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    This is a bald faced lie and a brazen attempt to undermine the ONLY manner that an employer has to counter union organizing in the workplace under the National Labor Relations Act. The stuff about religion and politics are red herrings.

    It is already a potential cause of action to force employees to listen to religious views held by managers or owners of a company (unless it is a religious organization). Prosletyzing in the workplace is not currently allowed under national labor law.

    If you want to change the National Labor Relations act, then by all means do so - AT THE NATIONAL LEVEL. Currently employers are only allowed contact with employees while they are at work. They are not allowed to campaign while the employee is on break, lunch or off work at home or in other areas. Not so union organizers. Not only do they have access to the employee at all times the employer does not; they can force the employer to give them current address and contact information for the employee.

  • Ross Lampert (unverified)
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    Kurt, you're forgetting one thing...the 40 hours (often more) that the employees are at the workplace. That's a significant portion of the employees time. If the employee sleeps for 8 hours per night (56 hours per week) and works for 40 hours a week, that means they have 72 hours per week of "free" time to do their laundry, cook, eat, clean, walk the dog, play with the kids, go out to see music, etc.

    The union gets the excelsior list (the list of names and addresses) a month before the election and tries to visit each individual while they happen to be home and they happen to have enough time to talk with that union rep. I'm sure that the union reps knock on a lot of doors and get nobody home. They don't get to walk into the workplace, where they know the employee will be at 9 am tomorrow. The union doesn't know where the employee will be when they get off work at 5 tonight, so good luck finding them!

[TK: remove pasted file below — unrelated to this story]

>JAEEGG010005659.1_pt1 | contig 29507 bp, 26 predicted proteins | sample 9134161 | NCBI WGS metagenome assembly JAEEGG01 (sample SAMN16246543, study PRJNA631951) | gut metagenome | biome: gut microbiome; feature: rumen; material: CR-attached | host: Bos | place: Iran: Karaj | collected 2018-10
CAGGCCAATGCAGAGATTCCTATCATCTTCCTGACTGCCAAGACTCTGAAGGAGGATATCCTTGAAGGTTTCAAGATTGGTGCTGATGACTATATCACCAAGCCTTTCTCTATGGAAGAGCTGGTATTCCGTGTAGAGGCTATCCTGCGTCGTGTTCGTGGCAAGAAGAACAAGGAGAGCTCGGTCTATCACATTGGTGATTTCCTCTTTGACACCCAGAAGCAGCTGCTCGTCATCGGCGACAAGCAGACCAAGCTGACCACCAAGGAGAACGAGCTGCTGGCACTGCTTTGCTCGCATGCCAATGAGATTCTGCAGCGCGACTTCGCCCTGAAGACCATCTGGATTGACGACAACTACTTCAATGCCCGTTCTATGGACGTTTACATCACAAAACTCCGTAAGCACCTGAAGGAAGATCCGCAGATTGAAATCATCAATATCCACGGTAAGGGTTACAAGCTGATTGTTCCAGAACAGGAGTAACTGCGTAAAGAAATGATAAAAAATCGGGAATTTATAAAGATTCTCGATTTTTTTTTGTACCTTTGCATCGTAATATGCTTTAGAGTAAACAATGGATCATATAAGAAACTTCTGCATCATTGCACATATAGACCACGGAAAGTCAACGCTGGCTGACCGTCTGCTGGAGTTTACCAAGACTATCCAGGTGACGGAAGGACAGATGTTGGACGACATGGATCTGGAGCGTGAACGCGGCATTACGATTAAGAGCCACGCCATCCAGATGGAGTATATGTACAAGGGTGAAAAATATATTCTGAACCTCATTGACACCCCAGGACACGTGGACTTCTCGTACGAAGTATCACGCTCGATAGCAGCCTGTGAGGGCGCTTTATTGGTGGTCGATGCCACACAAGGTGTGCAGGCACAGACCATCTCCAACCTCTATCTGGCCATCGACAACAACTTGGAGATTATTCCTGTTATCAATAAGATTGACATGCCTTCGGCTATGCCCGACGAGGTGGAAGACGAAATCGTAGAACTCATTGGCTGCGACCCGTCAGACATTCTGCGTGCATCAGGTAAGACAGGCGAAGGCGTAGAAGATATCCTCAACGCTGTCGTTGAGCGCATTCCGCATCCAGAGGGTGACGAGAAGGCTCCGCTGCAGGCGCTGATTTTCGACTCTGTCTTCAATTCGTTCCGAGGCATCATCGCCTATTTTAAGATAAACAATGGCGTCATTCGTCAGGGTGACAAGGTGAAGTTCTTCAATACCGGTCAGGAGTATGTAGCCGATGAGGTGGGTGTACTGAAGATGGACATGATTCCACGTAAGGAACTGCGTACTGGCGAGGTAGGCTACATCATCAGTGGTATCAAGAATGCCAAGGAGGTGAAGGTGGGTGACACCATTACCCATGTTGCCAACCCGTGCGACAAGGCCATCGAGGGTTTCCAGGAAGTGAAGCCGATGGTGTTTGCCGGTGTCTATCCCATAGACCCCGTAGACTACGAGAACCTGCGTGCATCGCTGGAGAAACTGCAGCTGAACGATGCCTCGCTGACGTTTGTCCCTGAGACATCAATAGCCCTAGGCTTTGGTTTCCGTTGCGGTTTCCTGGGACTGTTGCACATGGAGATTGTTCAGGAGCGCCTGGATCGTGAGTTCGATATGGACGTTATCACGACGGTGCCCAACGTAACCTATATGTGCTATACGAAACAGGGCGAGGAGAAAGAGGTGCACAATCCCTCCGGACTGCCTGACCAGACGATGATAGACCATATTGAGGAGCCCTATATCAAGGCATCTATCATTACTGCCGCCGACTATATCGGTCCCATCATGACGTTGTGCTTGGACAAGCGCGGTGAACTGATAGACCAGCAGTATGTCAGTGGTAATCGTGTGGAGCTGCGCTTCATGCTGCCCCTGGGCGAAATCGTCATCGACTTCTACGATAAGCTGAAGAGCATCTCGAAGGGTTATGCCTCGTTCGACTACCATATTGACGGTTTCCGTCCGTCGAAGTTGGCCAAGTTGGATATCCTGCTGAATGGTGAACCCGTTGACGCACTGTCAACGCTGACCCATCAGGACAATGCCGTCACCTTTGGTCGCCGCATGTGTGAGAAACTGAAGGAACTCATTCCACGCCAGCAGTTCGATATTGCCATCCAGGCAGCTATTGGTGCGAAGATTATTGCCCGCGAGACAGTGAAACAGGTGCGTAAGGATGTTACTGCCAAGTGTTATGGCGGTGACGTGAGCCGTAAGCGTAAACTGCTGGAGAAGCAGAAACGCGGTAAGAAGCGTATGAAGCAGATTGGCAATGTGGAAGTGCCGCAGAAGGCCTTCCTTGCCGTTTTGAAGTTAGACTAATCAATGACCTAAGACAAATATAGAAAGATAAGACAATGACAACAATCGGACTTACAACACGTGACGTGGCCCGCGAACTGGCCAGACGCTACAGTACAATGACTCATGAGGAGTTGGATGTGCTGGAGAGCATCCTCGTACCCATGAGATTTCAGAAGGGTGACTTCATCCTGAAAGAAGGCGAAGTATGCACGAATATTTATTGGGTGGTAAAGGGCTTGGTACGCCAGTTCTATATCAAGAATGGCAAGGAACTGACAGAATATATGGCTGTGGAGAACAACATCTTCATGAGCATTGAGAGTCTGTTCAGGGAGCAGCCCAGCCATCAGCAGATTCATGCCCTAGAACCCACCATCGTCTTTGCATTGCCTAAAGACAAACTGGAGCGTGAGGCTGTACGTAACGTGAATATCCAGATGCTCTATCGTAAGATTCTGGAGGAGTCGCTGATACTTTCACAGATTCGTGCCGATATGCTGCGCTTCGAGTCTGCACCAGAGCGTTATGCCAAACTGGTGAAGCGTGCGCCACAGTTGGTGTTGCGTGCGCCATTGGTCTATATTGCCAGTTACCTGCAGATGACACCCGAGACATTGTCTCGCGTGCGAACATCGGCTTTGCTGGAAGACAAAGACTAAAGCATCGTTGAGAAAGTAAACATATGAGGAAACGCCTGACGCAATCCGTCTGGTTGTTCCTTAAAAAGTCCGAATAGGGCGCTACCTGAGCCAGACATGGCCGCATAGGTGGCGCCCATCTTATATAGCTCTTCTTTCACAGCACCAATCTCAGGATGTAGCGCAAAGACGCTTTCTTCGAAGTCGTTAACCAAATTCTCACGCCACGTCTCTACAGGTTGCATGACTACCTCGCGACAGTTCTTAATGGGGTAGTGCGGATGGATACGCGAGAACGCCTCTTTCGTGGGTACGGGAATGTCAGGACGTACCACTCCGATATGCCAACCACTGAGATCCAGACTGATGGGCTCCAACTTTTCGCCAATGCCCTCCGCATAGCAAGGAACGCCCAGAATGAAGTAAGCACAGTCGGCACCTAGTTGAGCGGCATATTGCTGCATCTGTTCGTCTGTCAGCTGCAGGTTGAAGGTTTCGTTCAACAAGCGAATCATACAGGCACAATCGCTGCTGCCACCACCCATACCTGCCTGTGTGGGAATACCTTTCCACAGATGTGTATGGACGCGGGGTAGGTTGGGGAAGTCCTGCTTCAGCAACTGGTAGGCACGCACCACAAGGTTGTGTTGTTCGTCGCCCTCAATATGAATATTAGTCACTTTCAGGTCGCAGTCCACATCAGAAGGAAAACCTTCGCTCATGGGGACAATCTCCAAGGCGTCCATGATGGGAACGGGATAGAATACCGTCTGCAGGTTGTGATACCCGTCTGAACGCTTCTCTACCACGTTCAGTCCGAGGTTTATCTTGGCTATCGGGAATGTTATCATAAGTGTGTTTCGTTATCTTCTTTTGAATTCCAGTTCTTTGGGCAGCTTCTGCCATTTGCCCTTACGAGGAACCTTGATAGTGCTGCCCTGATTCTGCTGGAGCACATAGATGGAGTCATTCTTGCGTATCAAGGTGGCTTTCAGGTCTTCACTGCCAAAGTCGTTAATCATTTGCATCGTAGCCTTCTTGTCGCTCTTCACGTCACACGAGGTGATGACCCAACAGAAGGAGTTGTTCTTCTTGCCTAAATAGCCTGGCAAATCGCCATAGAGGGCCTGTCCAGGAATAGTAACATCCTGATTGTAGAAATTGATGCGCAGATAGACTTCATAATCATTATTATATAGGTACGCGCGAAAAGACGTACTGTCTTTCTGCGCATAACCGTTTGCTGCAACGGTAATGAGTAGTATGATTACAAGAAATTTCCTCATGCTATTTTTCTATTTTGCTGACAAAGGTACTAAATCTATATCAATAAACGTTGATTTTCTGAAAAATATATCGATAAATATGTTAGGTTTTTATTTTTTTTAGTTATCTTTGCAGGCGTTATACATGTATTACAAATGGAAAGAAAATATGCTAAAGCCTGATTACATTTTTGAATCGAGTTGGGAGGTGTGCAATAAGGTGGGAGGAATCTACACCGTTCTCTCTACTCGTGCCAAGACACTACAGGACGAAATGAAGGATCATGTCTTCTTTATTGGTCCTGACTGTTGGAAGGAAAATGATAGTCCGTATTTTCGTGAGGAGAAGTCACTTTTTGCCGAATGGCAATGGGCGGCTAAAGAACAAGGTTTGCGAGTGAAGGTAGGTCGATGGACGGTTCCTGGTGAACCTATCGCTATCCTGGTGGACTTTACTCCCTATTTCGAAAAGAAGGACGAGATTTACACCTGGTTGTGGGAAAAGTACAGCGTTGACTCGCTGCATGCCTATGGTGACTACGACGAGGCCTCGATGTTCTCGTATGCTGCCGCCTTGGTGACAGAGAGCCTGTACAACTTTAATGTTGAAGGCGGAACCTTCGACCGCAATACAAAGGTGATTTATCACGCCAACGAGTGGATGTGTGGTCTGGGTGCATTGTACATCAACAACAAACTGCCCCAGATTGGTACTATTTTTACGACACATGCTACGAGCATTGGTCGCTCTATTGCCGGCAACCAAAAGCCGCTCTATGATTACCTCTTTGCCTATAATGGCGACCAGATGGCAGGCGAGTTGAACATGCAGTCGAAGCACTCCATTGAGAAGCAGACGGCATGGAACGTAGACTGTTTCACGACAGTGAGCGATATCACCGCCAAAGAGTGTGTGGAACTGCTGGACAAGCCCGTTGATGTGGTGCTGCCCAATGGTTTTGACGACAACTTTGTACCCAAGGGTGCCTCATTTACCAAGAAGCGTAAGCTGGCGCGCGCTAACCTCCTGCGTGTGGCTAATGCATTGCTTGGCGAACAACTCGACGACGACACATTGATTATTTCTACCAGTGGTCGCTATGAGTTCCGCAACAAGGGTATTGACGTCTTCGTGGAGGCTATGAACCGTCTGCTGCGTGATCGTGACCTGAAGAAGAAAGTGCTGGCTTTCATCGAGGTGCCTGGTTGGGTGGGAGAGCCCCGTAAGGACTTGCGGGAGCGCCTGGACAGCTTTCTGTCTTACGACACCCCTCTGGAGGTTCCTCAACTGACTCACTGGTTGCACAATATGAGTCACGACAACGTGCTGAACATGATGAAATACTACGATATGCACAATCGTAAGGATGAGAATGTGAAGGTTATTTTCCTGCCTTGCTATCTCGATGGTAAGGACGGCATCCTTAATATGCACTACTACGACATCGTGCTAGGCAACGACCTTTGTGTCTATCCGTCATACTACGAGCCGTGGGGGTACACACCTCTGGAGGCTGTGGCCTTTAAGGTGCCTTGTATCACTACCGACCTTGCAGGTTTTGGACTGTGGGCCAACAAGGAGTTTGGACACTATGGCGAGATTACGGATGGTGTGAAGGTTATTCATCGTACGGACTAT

On the other hand, the company sure knows where that employee will be at 9am tomorrow! Unlike the union, the company has the opportunity to talk with all their employees at once and pitch their side in a mandatory meeting. 40 hours per week is about 25% (23.8% to be precise) of the time in a week. A quarter of the employees' time isn't sufficient to threaten to take their job if they unionize? Give me a break.

  • Logan Gilles (unverified)
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    Let's level the playing field and pass this bill already!

  • Kurt Chapman (unverified)
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    Thanks Ross, you made my point for me. Under the NLRA, the company is only allowed contact during 23.8% of the week. Less actually after you subtract mandatory rest and lunch breaks. The organizing unions have the remainder, some 76.8% of the week in which they may contact the employee.